For example, if you’re not linking out to external sources, there’s a good chance your blog post is heavy on generalities, and doesn’t include sharp, insightful information. While you may have done research for information, how carefully did you mine those source articles for informative specifics? In your discussion of the importance of mobile-friendly web design, did you include a vague illusion to the fact that “smartphone usage is becoming increasingly common,” or did you hit people between the eyes with an attention-grabbing statistic you found in a really interesting study, such as that 90% of Americans aged 18 to 49 own a smartphone, or that the number of mobile Google searches surpassed desktop searches in 2015? Specifics provide context and help keep the reader’s interest. Also, the act of doing the research necessary to supply specific information will expand your knowledge of the subject and can give you ideas on how to make the blog post better by covering aspects of the topic you hadn’t previously considered (or known about!).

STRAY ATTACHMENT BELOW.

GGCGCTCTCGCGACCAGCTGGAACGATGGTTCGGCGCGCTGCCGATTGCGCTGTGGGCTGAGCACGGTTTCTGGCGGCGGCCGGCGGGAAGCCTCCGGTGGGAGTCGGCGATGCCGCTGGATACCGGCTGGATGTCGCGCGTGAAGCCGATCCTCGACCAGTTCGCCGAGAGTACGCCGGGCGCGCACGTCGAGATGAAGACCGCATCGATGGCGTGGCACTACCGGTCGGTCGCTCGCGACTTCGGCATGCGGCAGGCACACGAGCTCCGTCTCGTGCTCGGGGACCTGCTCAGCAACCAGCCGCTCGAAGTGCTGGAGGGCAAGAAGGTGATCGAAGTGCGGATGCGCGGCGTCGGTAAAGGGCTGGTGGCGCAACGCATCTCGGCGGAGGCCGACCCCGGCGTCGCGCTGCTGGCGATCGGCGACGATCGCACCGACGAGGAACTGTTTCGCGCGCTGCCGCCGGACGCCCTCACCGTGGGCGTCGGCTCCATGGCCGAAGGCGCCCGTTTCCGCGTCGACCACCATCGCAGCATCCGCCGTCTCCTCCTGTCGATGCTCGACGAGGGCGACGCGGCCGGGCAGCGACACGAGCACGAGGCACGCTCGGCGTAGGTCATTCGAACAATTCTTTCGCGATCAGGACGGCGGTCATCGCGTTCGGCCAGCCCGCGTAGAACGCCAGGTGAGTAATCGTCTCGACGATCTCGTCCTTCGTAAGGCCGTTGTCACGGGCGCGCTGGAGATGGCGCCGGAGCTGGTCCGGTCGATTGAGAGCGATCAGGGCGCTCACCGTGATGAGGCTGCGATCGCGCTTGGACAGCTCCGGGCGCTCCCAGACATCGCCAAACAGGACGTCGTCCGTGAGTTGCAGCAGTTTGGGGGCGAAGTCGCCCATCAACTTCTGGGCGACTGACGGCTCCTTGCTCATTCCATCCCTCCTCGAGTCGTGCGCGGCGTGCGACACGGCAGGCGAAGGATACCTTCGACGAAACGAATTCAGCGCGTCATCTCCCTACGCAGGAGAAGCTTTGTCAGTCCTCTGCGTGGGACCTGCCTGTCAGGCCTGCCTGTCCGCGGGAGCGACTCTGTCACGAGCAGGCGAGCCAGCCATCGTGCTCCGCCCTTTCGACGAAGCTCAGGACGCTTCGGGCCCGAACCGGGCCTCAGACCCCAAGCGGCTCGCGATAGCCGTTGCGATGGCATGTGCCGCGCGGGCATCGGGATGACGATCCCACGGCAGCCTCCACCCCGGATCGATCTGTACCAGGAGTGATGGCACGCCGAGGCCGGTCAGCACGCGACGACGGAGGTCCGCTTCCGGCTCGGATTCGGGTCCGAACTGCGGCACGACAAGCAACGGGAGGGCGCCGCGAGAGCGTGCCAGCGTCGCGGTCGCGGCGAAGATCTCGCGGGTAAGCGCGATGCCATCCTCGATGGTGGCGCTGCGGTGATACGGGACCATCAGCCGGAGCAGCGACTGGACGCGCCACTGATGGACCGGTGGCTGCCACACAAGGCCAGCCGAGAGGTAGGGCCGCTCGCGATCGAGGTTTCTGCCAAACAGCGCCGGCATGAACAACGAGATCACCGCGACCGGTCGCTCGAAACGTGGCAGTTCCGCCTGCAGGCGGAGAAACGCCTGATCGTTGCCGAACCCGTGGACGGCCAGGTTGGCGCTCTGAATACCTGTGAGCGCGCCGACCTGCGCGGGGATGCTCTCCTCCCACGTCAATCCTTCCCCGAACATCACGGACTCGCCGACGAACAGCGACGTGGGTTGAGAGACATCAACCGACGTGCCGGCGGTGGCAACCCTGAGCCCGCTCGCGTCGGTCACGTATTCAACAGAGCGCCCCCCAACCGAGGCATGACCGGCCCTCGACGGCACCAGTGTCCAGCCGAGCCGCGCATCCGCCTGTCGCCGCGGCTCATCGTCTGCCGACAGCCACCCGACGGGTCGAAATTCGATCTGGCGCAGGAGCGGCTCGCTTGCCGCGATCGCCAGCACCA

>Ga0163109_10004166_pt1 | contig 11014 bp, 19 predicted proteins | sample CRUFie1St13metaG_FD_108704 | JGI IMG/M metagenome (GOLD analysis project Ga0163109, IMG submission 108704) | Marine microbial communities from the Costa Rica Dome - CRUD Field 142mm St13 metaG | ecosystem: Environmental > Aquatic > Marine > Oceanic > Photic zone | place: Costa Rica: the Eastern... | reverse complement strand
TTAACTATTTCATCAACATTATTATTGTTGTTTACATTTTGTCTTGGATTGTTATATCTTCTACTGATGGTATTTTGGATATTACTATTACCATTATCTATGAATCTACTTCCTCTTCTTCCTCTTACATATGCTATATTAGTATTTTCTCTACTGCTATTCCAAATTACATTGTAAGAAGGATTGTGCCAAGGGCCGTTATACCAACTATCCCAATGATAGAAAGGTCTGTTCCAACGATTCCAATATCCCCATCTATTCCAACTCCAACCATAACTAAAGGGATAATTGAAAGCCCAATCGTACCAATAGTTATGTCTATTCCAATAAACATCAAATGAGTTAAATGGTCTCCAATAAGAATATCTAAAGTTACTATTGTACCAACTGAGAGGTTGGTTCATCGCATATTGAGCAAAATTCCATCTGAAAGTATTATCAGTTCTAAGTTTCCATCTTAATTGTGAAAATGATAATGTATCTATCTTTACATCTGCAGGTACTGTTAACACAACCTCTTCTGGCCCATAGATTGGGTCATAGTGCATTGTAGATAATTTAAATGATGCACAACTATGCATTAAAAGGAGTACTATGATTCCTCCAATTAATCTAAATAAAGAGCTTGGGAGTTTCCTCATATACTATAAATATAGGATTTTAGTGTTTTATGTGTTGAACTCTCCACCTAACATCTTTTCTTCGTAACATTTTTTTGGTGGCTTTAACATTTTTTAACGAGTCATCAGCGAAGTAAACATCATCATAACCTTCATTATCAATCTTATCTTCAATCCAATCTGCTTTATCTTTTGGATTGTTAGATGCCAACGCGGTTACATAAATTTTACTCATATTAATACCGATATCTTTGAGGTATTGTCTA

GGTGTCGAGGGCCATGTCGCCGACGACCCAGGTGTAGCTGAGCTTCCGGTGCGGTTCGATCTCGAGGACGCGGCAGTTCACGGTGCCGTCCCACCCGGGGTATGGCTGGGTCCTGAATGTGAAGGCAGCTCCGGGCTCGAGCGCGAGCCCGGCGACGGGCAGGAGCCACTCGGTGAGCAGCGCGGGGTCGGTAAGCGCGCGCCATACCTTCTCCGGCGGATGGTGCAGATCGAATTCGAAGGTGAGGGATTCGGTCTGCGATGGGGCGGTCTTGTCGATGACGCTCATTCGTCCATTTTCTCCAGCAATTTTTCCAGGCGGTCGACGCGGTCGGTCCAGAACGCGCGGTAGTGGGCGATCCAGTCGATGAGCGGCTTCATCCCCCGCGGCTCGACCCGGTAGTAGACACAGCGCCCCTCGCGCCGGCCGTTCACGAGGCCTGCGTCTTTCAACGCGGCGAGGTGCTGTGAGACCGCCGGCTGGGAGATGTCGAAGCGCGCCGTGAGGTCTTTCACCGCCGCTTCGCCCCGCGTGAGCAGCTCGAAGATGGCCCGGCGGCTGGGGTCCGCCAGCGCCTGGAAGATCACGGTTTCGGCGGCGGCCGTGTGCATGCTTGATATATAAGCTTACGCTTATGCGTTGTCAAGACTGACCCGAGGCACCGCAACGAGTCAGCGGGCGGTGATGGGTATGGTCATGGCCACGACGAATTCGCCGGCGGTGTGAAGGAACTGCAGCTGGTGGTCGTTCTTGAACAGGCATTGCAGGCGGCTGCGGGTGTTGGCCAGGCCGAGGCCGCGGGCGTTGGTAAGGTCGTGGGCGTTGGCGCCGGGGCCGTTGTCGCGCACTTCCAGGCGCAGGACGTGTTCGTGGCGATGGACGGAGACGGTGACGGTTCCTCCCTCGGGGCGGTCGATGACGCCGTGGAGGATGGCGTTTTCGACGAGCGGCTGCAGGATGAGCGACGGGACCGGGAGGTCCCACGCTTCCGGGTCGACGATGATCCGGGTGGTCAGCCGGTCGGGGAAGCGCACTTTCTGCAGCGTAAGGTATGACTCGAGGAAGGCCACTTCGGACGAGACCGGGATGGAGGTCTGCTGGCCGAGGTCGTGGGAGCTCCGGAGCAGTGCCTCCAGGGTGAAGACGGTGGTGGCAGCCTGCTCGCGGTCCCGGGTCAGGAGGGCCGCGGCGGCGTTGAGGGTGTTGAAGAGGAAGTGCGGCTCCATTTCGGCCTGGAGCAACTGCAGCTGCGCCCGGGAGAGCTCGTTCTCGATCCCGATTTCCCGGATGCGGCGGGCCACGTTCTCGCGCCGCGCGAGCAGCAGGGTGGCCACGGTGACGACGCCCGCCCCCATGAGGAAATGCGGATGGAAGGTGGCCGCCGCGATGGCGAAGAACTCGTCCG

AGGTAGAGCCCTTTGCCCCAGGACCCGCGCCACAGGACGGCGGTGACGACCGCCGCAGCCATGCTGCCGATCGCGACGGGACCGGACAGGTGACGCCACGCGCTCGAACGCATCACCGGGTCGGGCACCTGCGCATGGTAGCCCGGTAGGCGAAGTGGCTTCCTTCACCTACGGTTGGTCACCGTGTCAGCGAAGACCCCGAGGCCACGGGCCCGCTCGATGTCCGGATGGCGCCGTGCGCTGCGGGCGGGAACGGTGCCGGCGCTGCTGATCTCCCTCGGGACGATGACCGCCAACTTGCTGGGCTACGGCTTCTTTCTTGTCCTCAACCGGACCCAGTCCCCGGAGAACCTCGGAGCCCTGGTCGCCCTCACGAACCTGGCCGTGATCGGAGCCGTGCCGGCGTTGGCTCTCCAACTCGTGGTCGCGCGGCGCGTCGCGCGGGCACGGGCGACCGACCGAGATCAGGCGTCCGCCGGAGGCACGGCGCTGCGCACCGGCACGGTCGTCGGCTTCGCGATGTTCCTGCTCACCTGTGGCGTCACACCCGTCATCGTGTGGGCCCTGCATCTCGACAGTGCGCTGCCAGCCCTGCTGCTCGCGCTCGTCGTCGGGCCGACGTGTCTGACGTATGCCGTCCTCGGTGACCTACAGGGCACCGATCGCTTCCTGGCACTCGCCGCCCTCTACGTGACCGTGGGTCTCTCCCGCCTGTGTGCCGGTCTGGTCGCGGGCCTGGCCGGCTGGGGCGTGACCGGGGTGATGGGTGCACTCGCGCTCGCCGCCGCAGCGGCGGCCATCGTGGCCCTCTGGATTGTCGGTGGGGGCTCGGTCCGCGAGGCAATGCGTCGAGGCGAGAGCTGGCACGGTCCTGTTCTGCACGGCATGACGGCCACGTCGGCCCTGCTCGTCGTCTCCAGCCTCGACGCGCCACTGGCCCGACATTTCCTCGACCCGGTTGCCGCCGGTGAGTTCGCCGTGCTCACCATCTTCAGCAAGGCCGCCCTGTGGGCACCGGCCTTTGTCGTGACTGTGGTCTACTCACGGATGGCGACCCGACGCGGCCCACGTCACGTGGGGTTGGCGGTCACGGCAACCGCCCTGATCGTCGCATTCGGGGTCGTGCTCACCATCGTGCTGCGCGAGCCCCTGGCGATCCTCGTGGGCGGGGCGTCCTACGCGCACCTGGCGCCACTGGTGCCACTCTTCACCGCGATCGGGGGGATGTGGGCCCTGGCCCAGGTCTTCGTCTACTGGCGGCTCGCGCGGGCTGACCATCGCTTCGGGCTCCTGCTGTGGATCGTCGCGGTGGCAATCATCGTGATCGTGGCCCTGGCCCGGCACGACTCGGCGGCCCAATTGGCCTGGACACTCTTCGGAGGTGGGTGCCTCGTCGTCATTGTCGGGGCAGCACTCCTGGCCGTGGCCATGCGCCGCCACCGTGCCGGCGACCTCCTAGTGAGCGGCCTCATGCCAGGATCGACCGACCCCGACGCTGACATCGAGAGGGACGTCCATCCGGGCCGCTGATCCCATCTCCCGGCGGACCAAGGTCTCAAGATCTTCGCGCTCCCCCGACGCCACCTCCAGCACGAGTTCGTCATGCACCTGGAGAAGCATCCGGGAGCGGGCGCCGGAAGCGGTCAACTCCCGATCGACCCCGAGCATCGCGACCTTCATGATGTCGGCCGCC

Secondly, if you don’t use external links, you’re probably confusing Google as to which pages on your site should rank for which terms, which can undermine your site’s search rankings. Say you’re a family law attorney writing a blog post about child visitation supervision agencies, which naturally includes several mentions of the phrases ‘divorce’ and ‘child custody.’ The problem is your website has service pages dedicated to those two topics (which are fundamental to the practice of family law). Your repeated usage of those terms in your blog post may confuse Google’s crawler bot thingies, and make Google think that maybe your blog post is just as related to those keywords as your service pages are.